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Comment Re: Maps technology is lost... (Score 1) 158

But in the case of a passenger giving you directions they don't have to give you directions for the entire route. As you learn the route you can rely on the passenger less. It's not quite as easy to have the GPS give only the directions that you don't know yet, it's either on or off.

Comment Re:children can't use pencils (Score 2) 158

I learned Chinese by immersion, and also taught myself to write, due to a lack of the use of a computer during the first couple years. Once I got a computer and began typing in Chinese I've found myself now unable to write out most characters from memory. I can still read, and if I see a character I can copy it using correct stroke patterns. My wife, who is a native, also finds herself struggling a little with writing out characters. Though this has nothing to do with dexterity, but moving too quickly, or for too long, away from more manual methods can cause us to forget how to do them with primitive tools.

Comment Re:And the print option? (Score 2) 266

Quite often I want to "print" a page to PDF. But I suppose, to me it's a moot point as long as we still have the keyboard shortcuts that I rely on instead. I didn't even know where in the context menu Find and Print are located. For find, I'm going to be typing what I want to find anyway, so I might as well use the keyboard shortcut to start the search.

Comment Re:Bias from personal preference (Score 5, Informative) 183

It's funny how scared Americans are of restrooms and genders. I spent a decade in Taiwan where it isn't uncommon for the female janitors to walk in and clean the men's restroom. You know what happens? Everybody just goes about their business. If I'm taking a shit I keep the door closed, if I'm using a urinal I point my dick at the urinal, shake it off, and put it back in my pants without flashing them, offering them the same level of respect that I do the other male occupants. It's really not a big deal and it's funny how much Americans get their briefs tied up in a knot over it.

Comment Added new features while breaking others (Score 2) 29

Not only did they add the "Undo Send" feature, they broke their links that now open in Safari rather than Chrome. They made settings even harder to get to, especially if you have a lot of labels, but added a "open in app" setting, which oddly is missing Chrome, though most other Google apps appear, and if you don't have one installed instead of a toggle it shows "Install" which takes you to the App store to let you install the app.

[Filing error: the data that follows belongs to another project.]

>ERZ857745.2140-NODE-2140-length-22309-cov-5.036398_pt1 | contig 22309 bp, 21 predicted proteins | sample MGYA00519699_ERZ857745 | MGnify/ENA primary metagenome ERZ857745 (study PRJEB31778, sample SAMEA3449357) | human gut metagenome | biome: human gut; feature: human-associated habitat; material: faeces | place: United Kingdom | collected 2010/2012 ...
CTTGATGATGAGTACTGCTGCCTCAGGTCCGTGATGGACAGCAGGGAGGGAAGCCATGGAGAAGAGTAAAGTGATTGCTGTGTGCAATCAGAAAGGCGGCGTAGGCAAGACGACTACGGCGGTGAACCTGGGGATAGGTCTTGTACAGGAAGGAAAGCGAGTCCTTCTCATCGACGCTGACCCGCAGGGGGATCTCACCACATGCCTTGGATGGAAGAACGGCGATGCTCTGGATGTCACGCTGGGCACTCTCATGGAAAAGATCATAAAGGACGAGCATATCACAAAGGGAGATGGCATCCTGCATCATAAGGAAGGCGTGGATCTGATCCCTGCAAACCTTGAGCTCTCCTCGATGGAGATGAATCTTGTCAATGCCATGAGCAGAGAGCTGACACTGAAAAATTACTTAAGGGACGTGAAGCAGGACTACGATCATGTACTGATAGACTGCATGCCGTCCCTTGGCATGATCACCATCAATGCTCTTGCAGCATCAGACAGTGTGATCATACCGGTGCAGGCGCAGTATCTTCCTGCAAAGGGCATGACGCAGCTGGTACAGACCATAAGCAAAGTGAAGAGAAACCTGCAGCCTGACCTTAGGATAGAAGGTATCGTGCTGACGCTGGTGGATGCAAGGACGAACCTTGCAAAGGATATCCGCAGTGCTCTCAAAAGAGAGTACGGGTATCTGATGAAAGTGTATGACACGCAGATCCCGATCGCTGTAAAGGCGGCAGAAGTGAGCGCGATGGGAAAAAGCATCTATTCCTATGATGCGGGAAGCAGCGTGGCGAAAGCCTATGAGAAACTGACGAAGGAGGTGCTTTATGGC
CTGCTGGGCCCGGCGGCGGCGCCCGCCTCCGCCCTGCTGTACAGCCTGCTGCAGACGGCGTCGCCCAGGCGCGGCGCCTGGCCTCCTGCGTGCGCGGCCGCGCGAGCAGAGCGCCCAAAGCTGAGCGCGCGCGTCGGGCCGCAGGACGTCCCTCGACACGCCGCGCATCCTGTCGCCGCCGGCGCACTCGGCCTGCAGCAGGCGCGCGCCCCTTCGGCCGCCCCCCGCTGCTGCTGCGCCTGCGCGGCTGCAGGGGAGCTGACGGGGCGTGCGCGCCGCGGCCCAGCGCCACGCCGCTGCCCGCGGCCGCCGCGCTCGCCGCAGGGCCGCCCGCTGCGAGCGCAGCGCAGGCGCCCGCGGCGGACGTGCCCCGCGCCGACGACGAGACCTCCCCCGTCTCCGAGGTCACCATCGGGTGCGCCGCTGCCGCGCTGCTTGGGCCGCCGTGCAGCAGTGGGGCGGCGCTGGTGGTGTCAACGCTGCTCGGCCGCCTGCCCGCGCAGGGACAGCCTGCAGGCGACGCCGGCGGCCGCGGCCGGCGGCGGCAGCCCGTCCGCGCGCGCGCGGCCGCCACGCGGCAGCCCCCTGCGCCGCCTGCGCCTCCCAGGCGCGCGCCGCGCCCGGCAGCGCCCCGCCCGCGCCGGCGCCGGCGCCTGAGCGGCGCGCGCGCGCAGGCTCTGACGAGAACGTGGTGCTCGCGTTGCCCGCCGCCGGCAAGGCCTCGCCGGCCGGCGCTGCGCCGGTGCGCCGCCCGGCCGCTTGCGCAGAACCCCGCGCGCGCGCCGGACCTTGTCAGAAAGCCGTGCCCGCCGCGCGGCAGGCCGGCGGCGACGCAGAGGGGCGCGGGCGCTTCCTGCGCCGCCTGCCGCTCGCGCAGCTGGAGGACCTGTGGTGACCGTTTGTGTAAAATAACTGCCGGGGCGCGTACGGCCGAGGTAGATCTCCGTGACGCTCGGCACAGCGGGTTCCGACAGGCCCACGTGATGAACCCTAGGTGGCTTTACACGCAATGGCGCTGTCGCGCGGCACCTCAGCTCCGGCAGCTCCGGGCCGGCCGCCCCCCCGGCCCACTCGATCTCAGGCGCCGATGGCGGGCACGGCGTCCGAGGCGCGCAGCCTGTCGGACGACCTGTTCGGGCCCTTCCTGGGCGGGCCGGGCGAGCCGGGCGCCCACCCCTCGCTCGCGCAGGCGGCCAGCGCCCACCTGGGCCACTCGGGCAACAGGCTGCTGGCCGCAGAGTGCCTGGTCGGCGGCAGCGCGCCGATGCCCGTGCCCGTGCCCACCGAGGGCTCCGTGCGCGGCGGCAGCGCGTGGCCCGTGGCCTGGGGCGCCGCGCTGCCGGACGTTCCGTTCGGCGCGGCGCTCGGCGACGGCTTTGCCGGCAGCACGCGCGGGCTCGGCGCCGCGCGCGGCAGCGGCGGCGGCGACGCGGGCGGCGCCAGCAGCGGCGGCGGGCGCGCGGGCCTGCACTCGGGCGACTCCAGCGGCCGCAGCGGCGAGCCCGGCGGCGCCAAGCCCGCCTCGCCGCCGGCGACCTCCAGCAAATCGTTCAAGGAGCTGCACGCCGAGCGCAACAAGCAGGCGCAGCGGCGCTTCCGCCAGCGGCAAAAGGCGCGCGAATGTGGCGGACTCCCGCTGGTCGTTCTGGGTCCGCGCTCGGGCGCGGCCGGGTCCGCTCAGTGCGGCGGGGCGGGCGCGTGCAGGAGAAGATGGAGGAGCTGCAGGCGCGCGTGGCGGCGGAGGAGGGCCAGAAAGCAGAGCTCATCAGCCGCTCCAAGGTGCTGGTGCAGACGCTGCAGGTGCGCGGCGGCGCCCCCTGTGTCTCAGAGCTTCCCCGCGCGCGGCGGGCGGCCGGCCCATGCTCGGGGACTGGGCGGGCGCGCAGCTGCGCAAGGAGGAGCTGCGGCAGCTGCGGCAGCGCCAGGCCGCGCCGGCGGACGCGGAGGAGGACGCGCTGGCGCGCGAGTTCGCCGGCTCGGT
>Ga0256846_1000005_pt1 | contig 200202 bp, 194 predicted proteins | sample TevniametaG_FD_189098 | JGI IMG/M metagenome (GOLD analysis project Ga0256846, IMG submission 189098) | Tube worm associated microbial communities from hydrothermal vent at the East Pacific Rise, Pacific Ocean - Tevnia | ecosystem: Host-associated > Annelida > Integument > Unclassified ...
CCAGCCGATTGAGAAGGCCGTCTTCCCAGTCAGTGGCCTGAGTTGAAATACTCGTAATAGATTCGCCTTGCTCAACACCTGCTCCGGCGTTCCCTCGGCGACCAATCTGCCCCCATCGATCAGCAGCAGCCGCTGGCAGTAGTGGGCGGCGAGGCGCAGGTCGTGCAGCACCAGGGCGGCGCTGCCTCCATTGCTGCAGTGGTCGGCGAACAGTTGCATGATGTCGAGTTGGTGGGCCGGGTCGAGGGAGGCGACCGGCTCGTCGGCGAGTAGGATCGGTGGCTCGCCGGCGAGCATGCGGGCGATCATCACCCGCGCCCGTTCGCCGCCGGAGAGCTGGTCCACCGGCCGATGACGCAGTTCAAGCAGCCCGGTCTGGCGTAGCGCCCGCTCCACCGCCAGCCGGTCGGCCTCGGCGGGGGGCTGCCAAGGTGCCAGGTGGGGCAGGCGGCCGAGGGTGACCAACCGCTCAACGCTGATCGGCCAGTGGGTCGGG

Upon first use I kept getting "Background send process failed" popups. They also changed the organization of tabs so that the Primary tab is the main tab always available, all other tabs must be backed out to the Primary tab before you can look at other tabs. So instead of going to "Updates" to see important updates, then switching to "Promotions" I have to now go to "Updates", then back out to "Primary", then switch to "Promotions". Thanks Google for making learned tasks more complicated and having to reteach my muscles how to switch tabs.

Comment Re: Suspicious... (Score 1) 55

Chinese input using New Phonetic Method actually does this too. Basically after I type the sounds then tone and move on to the next character it will change the first character based on the sounds and tones of the following characters and continue to do so onto I press enter. Often I will type out an entire sentence before pressing enter, though sometimes it starts to spit out bad results if you go for too long. It also does some recognition based off previous character choice such as when using gendered pronouns, which I would assume the speech recognition they are claiming would have a lot of trouble with as the pronoun in speech is the same for all genders, such as the word you, or s/he/it.

On the iPhone they go one step further with a slightly different form of input where even the tone is not required unless you are having trouble finding the correct character. I can start typing just the sounds of multiple characters strung together and the suggestions bar will show possibilities. Going a step even further, my Taiwanese friend showed me that you don't even have to type out all the sounds, just the beginning sound is enough, so I can type out an idiom by merely pressing the first phonetic symbol of each of the typically four characters. The problem with these latter methods is training to know which words can easily be found by omitting the ending phonetics and which cannot.